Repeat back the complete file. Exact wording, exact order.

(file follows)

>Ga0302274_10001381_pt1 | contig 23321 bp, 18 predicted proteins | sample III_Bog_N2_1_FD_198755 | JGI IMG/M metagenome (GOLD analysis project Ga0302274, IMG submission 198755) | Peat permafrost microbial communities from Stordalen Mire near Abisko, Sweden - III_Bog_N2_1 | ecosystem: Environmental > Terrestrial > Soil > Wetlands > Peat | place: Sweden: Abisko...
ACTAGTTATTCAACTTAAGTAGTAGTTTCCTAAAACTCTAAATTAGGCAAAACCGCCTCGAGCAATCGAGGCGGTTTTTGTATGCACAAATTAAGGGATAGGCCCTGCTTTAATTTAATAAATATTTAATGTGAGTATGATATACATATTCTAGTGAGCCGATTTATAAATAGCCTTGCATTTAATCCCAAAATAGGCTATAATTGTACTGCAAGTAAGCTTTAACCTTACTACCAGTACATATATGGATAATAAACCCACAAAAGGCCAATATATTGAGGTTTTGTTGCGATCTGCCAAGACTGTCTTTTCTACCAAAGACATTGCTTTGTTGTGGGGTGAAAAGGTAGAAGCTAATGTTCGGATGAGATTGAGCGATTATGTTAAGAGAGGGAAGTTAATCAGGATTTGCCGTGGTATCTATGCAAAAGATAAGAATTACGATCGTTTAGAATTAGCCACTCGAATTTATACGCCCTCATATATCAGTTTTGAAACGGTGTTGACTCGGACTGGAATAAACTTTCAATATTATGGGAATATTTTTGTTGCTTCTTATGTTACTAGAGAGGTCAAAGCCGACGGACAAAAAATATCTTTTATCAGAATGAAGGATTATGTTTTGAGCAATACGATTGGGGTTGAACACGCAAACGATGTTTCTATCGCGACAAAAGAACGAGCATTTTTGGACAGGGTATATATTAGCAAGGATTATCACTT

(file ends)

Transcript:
>Ga0302274_10001381_pt1 | contig 23321 bp, 18 predicted proteins | sample III_Bog_N2_1_FD_198755 | JGI IMG/M metagenome (GOLD analysis project Ga0302274, IMG submission 198755) | Peat permafrost microbial communities from Stordalen Mire near Abisko, Sweden - III_Bog_N2_1 | ecosystem: Environmental > Terrestrial > Soil > Wetlands > Peat | place: Sweden: Abisko...
ACTAGTTATTCAACTTAAGTAGTAGTTTCCTAAAACTCTAAATTAGGCAAAACCGCCTCGAGCAATCGAGGCGGTTTTTGTATGCACAAATTAAGGGATAGGCCCTGCTTTAATTTAATAAATATTTAATGTGAGTATGATATACATATTCTAGTGAGCCGATTTATAAATAGCCTTGCATTTAATCCCAAAATAGGCTATAATTGTACTGCAAGTAAGCTTTAACCTTACTACCAGTACATATATGGATAATAAACCCACAAAAGGCCAATATATTGAGGTTTTGTTGCGATCTGCCAAGACTGTCTTTTCTACCAAAGACATTGCTTTGTTGTGGGGTGAAAAGGTAGAAGCTAATGTTCGGATGAGATTGAGCGATTATGTTAAGAGAGGGAAGTTAATCAGGATTTGCCGTGGTATCTATGCAAAAGATAAGAATTACGATCGTTTAGAATTAGCCACTCGAATTTATACGCCCTCATATATCAGTTTTGAAACGGTGTTGACTCGGACTGGAATAAACTTTCAATATTATGGGAATATTTTTGTTGCTTCTTATGTTACTAGAGAGGTCAAAGCCGACGGACAAAAAATATCTTTTATCAGAATGAAGGATTATGTTTTGAGCAATACGATTGGGGTTGAACACGCAAACGATGTTTCTATCGCGACAAAAGAACGAGCATTTTTGGACAGGGTATATATTAGCAAGGATTATCACTT